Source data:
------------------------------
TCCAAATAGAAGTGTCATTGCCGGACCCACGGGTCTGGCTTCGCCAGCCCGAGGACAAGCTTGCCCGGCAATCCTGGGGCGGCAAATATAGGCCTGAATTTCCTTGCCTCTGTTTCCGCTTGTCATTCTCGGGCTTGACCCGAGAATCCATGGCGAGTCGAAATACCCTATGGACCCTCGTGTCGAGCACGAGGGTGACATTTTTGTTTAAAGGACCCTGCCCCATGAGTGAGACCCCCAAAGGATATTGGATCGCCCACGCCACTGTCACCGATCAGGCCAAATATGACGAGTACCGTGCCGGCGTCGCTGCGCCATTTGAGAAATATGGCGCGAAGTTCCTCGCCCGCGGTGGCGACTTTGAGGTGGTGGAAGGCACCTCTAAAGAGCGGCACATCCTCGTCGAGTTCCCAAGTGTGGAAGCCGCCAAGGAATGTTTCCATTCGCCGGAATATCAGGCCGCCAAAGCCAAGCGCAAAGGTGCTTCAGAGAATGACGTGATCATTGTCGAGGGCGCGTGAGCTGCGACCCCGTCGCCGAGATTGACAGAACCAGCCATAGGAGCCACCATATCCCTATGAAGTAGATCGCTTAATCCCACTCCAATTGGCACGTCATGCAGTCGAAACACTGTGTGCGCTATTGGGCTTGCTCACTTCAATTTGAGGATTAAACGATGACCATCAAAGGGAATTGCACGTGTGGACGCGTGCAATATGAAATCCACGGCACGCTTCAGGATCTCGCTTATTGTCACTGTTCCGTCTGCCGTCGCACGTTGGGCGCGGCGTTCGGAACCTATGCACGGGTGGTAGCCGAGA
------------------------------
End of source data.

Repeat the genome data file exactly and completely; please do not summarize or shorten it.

TCCAAATAGAAGTGTCATTGCCGGACCCACGGGTCTGGCTTCGCCAGCCCGAGGACAAGCTTGCCCGGCAATCCTGGGGCGGCAAATATAGGCCTGAATTTCCTTGCCTCTGTTTCCGCTTGTCATTCTCGGGCTTGACCCGAGAATCCATGGCGAGTCGAAATACCCTATGGACCCTCGTGTCGAGCACGAGGGTGACATTTTTGTTTAAAGGACCCTGCCCCATGAGTGAGACCCCCAAAGGATATTGGATCGCCCACGCCACTGTCACCGATCAGGCCAAATATGACGAGTACCGTGCCGGCGTCGCTGCGCCATTTGAGAAATATGGCGCGAAGTTCCTCGCCCGCGGTGGCGACTTTGAGGTGGTGGAAGGCACCTCTAAAGAGCGGCACATCCTCGTCGAGTTCCCAAGTGTGGAAGCCGCCAAGGAATGTTTCCATTCGCCGGAATATCAGGCCGCCAAAGCCAAGCGCAAAGGTGCTTCAGAGAATGACGTGATCATTGTCGAGGGCGCGTGAGCTGCGACCCCGTCGCCGAGATTGACAGAACCAGCCATAGGAGCCACCATATCCCTATGAAGTAGATCGCTTAATCCCACTCCAATTGGCACGTCATGCAGTCGAAACACTGTGTGCGCTATTGGGCTTGCTCACTTCAATTTGAGGATTAAACGATGACCATCAAAGGGAATTGCACGTGTGGACGCGTGCAATATGAAATCCACGGCACGCTTCAGGATCTCGCTTATTGTCACTGTTCCGTCTGCCGTCGCACGTTGGGCGCGGCGTTCGGAACCTATGCACGGGTGGTAGCCGAGA